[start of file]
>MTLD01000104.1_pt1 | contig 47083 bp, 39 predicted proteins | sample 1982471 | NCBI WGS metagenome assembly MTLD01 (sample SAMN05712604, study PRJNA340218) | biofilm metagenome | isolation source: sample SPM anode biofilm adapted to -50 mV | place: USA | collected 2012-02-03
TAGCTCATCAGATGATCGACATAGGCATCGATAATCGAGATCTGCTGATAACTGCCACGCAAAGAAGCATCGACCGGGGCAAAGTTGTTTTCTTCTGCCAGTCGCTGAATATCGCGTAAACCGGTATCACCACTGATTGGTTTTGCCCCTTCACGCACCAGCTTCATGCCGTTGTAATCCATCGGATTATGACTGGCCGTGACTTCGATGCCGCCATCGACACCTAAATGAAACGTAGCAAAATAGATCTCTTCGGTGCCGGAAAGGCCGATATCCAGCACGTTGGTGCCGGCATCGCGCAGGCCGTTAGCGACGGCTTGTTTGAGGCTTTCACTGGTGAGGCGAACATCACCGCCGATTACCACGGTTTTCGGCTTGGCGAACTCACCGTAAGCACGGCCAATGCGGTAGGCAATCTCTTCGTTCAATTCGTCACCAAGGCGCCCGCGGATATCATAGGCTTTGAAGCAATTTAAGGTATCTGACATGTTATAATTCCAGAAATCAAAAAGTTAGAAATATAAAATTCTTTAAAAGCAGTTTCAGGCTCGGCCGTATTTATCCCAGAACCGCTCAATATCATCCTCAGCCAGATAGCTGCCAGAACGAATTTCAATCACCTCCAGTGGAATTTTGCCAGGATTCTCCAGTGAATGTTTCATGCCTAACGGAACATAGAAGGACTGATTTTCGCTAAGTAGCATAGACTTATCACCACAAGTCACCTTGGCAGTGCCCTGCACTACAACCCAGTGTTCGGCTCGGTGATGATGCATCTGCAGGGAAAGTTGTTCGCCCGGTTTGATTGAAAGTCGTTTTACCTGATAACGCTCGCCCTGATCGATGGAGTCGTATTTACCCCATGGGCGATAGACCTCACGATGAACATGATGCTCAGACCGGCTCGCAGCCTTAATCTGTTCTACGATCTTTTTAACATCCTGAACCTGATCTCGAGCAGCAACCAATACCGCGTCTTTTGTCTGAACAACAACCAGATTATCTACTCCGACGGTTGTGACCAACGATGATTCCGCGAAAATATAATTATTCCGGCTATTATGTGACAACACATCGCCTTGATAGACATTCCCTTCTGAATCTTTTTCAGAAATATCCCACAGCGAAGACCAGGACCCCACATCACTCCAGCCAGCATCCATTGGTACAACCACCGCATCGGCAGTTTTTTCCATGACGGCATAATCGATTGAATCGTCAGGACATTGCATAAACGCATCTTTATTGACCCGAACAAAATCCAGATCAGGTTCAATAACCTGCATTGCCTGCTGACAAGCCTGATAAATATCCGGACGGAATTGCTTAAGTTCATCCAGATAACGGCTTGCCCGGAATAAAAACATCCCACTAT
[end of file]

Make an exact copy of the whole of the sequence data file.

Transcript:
>MTLD01000104.1_pt1 | contig 47083 bp, 39 predicted proteins | sample 1982471 | NCBI WGS metagenome assembly MTLD01 (sample SAMN05712604, study PRJNA340218) | biofilm metagenome | isolation source: sample SPM anode biofilm adapted to -50 mV | place: USA | collected 2012-02-03
TAGCTCATCAGATGATCGACATAGGCATCGATAATCGAGATCTGCTGATAACTGCCACGCAAAGAAGCATCGACCGGGGCAAAGTTGTTTTCTTCTGCCAGTCGCTGAATATCGCGTAAACCGGTATCACCACTGATTGGTTTTGCCCCTTCACGCACCAGCTTCATGCCGTTGTAATCCATCGGATTATGACTGGCCGTGACTTCGATGCCGCCATCGACACCTAAATGAAACGTAGCAAAATAGATCTCTTCGGTGCCGGAAAGGCCGATATCCAGCACGTTGGTGCCGGCATCGCGCAGGCCGTTAGCGACGGCTTGTTTGAGGCTTTCACTGGTGAGGCGAACATCACCGCCGATTACCACGGTTTTCGGCTTGGCGAACTCACCGTAAGCACGGCCAATGCGGTAGGCAATCTCTTCGTTCAATTCGTCACCAAGGCGCCCGCGGATATCATAGGCTTTGAAGCAATTTAAGGTATCTGACATGTTATAATTCCAGAAATCAAAAAGTTAGAAATATAAAATTCTTTAAAAGCAGTTTCAGGCTCGGCCGTATTTATCCCAGAACCGCTCAATATCATCCTCAGCCAGATAGCTGCCAGAACGAATTTCAATCACCTCCAGTGGAATTTTGCCAGGATTCTCCAGTGAATGTTTCATGCCTAACGGAACATAGAAGGACTGATTTTCGCTAAGTAGCATAGACTTATCACCACAAGTCACCTTGGCAGTGCCCTGCACTACAACCCAGTGTTCGGCTCGGTGATGATGCATCTGCAGGGAAAGTTGTTCGCCCGGTTTGATTGAAAGTCGTTTTACCTGATAACGCTCGCCCTGATCGATGGAGTCGTATTTACCCCATGGGCGATAGACCTCACGATGAACATGATGCTCAGACCGGCTCGCAGCCTTAATCTGTTCTACGATCTTTTTAACATCCTGAACCTGATCTCGAGCAGCAACCAATACCGCGTCTTTTGTCTGAACAACAACCAGATTATCTACTCCGACGGTTGTGACCAACGATGATTCCGCGAAAATATAATTATTCCGGCTATTATGTGACAACACATCGCCTTGATAGACATTCCCTTCTGAATCTTTTTCAGAAATATCCCACAGCGAAGACCAGGACCCCACATCACTCCAGCCAGCATCCATTGGTACAACCACCGCATCGGCAGTTTTTTCCATGACGGCATAATCGATTGAATCGTCAGGACATTGCATAAACGCATCTTTATTGACCCGAACAAAATCCAGATCAGGTTCAATAACCTGCATTGCCTGCTGACAAGCCTGATAAATATCCGGACGGAATTGCTTAAGTTCATCCAGATAACGGCTTGCCCGGAATAAAAACATCCCACTAT